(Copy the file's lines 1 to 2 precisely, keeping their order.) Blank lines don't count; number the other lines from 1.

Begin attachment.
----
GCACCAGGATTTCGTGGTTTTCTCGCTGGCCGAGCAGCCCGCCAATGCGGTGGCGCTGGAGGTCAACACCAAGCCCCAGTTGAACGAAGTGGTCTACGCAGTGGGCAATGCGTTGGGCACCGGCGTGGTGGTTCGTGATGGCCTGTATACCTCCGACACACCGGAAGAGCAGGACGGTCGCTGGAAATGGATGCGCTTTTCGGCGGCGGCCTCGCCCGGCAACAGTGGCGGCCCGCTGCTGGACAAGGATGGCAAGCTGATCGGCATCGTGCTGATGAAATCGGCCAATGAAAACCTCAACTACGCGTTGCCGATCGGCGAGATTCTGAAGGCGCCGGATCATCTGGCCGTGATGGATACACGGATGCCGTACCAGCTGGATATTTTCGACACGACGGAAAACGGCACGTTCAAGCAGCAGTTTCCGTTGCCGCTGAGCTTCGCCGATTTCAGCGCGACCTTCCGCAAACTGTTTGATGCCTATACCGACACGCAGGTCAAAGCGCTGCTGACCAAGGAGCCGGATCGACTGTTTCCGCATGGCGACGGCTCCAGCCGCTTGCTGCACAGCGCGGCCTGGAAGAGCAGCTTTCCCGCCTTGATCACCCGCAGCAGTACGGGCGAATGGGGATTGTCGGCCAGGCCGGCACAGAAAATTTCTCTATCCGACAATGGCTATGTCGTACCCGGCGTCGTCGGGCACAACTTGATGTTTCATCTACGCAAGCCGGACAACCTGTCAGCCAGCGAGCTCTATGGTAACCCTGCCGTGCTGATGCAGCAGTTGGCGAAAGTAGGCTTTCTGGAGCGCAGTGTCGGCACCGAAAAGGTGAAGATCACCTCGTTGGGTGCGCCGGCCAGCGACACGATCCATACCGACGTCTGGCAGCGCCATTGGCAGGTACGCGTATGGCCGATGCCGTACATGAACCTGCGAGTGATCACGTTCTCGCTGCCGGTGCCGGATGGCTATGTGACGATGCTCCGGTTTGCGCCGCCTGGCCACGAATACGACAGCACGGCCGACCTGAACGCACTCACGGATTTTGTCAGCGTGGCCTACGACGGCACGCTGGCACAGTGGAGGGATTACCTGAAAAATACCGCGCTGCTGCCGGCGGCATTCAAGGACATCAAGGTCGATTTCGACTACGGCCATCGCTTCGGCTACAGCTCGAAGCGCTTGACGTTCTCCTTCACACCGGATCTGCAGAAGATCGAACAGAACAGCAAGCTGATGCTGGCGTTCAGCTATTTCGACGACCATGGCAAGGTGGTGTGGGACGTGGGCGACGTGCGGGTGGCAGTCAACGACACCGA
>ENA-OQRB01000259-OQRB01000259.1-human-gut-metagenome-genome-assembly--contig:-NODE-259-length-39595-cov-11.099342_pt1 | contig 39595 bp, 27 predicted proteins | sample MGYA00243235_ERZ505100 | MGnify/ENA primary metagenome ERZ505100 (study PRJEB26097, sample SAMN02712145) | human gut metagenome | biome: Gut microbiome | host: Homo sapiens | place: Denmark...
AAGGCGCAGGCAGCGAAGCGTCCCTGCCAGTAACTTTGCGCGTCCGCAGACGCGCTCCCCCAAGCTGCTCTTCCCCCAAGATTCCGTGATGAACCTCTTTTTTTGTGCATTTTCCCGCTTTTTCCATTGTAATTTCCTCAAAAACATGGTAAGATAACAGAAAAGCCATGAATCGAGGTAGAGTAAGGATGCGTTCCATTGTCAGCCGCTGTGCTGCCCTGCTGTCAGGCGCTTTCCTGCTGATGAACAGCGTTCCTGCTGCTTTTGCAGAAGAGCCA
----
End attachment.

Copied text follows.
GCACCAGGATTTCGTGGTTTTCTCGCTGGCCGAGCAGCCCGCCAATGCGGTGGCGCTGGAGGTCAACACCAAGCCCCAGTTGAACGAAGTGGTCTACGCAGTGGGCAATGCGTTGGGCACCGGCGTGGTGGTTCGTGATGGCCTGTATACCTCCGACACACCGGAAGAGCAGGACGGTCGCTGGAAATGGATGCGCTTTTCGGCGGCGGCCTCGCCCGGCAACAGTGGCGGCCCGCTGCTGGACAAGGATGGCAAGCTGATCGGCATCGTGCTGATGAAATCGGCCAATGAAAACCTCAACTACGCGTTGCCGATCGGCGAGATTCTGAAGGCGCCGGATCATCTGGCCGTGATGGATACACGGATGCCGTACCAGCTGGATATTTTCGACACGACGGAAAACGGCACGTTCAAGCAGCAGTTTCCGTTGCCGCTGAGCTTCGCCGATTTCAGCGCGACCTTCCGCAAACTGTTTGATGCCTATACCGACACGCAGGTCAAAGCGCTGCTGACCAAGGAGCCGGATCGACTGTTTCCGCATGGCGACGGCTCCAGCCGCTTGCTGCACAGCGCGGCCTGGAAGAGCAGCTTTCCCGCCTTGATCACCCGCAGCAGTACGGGCGAATGGGGATTGTCGGCCAGGCCGGCACAGAAAATTTCTCTATCCGACAATGGCTATGTCGTACCCGGCGTCGTCGGGCACAACTTGATGTTTCATCTACGCAAGCCGGACAACCTGTCAGCCAGCGAGCTCTATGGTAACCCTGCCGTGCTGATGCAGCAGTTGGCGAAAGTAGGCTTTCTGGAGCGCAGTGTCGGCACCGAAAAGGTGAAGATCACCTCGTTGGGTGCGCCGGCCAGCGACACGATCCATACCGACGTCTGGCAGCGCCATTGGCAGGTACGCGTATGGCCGATGCCGTACATGAACCTGCGAGTGATCACGTTCTCGCTGCCGGTGCCGGATGGCTATGTGACGATGCTCCGGTTTGCGCCGCCTGGCCACGAATACGACAGCACGGCCGACCTGAACGCACTCACGGATTTTGTCAGCGTGGCCTACGACGGCACGCTGGCACAGTGGAGGGATTACCTGAAAAATACCGCGCTGCTGCCGGCGGCATTCAAGGACATCAAGGTCGATTTCGACTACGGCCATCGCTTCGGCTACAGCTCGAAGCGCTTGACGTTCTCCTTCACACCGGATCTGCAGAAGATCGAACAGAACAGCAAGCTGATGCTGGCGTTCAGCTATTTCGACGACCATGGCAAGGTGGTGTGGGACGTGGGCGACGTGCGGGTGGCAGTCAACGACACCGA
>ENA-OQRB01000259-OQRB01000259.1-human-gut-metagenome-genome-assembly--contig:-NODE-259-length-39595-cov-11.099342_pt1 | contig 39595 bp, 27 predicted proteins | sample MGYA00243235_ERZ505100 | MGnify/ENA primary metagenome ERZ505100 (study PRJEB26097, sample SAMN02712145) | human gut metagenome | biome: Gut microbiome | host: Homo sapiens | place: Denmark...